WASHINGTON (CNN) - Who might receive the ultimate in White House holiday gifts - a presidential grant of clemency - is one of the hottest Washington guessing games today.
The wait for 16 applicants is over. Fourteen people received a pardon from President George Bush and the sentences of two others were commuted, the Justice Department announced Monday. A commutation reduces a convict's prison term, but the conviction remains on the person's record.
Among those receiving commutations was rap singer John Forte, who was charged with intent to distribute five kilograms or more of cocaine. He was sentenced to 168 months in prison and five years supervised release. His prison term will now end on Dec. 22 of this year, and his release will still be supervised.
Those receiving pardons were not nationally-known and included persons convicted of marijuana use, unauthorized acquisition of food stamps and bank embezzlement.
Still unknown is how many more pardons and commutations the President may grant before he leaves office.
"The President carefully considered recommendations for pardons and commutations on a case-by-case basis and made his determinations. He will continue to review clemency requests," Assistant White House Press Secretary Carlton Carroll said.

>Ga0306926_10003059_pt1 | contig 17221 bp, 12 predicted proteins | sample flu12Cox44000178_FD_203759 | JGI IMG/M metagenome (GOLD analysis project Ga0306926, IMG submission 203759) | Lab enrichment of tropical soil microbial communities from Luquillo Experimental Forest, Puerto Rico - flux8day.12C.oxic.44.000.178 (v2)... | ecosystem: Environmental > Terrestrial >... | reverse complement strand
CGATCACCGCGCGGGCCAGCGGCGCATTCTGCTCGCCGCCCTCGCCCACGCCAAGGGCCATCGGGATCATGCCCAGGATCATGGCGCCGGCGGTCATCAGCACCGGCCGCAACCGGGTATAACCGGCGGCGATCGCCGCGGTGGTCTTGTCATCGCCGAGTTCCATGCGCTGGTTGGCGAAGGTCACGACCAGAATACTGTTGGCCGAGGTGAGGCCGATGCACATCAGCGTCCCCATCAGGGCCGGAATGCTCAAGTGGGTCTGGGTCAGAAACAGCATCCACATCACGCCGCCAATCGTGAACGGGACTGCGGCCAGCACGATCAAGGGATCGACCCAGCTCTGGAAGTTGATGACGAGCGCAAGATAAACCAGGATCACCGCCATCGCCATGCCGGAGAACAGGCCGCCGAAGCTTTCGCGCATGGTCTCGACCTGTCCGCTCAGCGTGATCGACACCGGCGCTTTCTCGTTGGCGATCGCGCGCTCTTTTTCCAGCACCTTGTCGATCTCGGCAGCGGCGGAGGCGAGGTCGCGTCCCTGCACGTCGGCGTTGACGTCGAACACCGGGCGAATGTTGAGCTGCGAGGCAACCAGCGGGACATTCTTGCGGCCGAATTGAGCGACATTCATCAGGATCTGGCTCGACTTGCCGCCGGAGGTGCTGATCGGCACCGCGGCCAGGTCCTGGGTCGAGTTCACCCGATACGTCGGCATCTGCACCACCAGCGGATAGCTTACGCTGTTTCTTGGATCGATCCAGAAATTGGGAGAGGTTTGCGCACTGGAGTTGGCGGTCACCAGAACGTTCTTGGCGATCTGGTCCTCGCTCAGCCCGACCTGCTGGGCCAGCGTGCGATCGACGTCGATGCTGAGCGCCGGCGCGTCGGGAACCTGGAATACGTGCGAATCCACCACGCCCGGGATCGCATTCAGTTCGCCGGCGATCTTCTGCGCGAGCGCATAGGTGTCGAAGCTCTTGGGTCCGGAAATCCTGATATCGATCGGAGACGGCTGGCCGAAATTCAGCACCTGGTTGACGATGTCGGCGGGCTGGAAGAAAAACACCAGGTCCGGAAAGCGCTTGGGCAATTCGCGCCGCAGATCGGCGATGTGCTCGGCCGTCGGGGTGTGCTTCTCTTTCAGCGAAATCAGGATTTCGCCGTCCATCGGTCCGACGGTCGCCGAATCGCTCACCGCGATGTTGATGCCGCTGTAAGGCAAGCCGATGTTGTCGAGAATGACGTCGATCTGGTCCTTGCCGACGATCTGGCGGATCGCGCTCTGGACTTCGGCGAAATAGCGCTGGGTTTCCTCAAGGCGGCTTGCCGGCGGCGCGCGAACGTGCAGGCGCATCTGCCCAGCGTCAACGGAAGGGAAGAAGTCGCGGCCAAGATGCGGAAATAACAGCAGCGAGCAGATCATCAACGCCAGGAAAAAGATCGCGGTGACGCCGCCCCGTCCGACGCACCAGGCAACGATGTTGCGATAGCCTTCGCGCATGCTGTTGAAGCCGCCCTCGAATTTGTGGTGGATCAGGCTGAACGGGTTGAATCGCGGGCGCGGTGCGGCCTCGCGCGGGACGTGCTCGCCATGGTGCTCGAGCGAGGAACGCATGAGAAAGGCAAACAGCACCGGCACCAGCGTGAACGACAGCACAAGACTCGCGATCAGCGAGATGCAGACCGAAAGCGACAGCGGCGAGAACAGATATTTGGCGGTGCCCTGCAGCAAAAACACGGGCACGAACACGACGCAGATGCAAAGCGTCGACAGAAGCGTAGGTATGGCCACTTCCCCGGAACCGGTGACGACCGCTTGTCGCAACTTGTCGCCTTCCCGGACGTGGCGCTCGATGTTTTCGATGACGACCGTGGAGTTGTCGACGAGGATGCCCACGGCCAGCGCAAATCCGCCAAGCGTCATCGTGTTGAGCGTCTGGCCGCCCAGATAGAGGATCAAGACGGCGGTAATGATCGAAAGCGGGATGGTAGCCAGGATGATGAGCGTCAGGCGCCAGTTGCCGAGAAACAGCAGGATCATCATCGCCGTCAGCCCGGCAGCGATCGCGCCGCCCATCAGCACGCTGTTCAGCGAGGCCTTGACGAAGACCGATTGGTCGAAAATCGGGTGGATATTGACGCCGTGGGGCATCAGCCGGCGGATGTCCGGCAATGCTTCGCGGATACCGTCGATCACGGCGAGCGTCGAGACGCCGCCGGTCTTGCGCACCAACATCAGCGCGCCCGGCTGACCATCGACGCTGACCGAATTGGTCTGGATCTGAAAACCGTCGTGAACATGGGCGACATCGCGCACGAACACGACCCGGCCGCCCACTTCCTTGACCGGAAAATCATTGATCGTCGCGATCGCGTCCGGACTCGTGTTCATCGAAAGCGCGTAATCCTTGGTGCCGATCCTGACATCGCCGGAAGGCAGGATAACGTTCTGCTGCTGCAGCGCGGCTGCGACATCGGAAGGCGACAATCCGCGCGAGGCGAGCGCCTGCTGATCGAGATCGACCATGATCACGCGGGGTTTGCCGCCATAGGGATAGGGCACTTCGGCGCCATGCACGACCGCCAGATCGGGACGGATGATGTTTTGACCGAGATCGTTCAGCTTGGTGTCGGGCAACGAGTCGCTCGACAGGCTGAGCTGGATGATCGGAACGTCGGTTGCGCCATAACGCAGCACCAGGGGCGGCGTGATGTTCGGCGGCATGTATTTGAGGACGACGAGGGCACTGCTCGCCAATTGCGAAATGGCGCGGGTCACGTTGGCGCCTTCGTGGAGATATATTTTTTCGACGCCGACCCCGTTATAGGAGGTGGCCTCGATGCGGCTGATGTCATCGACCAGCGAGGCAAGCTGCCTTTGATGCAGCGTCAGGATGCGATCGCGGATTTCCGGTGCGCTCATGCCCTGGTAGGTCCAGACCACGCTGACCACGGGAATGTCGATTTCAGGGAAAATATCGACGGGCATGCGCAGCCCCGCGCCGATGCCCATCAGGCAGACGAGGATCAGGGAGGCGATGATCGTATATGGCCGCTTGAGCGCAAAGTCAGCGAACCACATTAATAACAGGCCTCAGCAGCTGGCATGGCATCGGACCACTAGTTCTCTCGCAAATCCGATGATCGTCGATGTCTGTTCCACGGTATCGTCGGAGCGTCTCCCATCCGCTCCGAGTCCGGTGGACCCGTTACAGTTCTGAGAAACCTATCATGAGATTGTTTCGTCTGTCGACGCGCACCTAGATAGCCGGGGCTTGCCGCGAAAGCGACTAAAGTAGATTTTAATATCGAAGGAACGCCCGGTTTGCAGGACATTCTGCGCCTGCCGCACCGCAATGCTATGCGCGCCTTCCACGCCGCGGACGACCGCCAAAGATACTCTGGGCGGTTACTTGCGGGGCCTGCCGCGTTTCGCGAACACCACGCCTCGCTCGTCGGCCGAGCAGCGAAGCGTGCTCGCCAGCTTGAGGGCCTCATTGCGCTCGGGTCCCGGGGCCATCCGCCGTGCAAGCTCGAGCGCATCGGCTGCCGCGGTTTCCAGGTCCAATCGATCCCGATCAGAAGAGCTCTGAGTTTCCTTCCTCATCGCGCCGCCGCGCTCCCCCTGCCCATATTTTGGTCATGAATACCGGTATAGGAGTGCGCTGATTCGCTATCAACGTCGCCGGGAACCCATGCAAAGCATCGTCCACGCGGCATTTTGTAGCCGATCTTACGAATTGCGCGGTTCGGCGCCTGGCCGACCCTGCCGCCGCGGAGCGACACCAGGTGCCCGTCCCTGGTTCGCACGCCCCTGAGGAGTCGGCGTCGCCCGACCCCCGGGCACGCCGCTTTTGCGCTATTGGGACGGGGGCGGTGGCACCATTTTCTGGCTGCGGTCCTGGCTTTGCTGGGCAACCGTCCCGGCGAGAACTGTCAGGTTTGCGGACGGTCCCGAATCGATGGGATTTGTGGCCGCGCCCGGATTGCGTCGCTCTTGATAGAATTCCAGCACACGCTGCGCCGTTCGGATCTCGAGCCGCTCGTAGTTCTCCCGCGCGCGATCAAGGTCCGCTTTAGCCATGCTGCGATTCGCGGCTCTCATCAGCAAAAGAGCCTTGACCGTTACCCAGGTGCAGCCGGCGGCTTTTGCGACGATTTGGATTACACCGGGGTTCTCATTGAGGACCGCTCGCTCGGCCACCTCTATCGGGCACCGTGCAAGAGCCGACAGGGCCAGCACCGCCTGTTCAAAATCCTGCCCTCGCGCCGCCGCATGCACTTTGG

Among the many who have applied are former Rep. Randall "Duke" Cunningham, Republican from California, who was convicted of receiving bribes, publishing executive Conrad Black, who was found guilty of fraud and John Walker Lindh, who was given a 20 year sentence after pleading guilty to supporting terrorists in Afghanistan.
Not including the ones granted on Monday, this administration has given 157 pardons and 6 commutations - far fewer than his predecessors considering this president has served two terms.
While the President has the power to grant clemency to anyone he desires, the application process is very detailed and usually pardons are restricted to those who meet several criteria, including having served five years.
The most controversial of those Bush administration clemency decisions was the commutation in July 2007 of former Vice Presidential Chief of Staff Lewis "Scooter" Libby after he was found guilty of lying about the leaking of the name of CIA operative Valerie Plame to the media. Libby did not have to
serve any prison time.
There are about 475 pardon requests and almost 1,600 commutation applications still outstanding, according to Justice Department statistics.
–CNN's White House Correspondent Elaine Quijano and Terry Frieden contributed
to this story.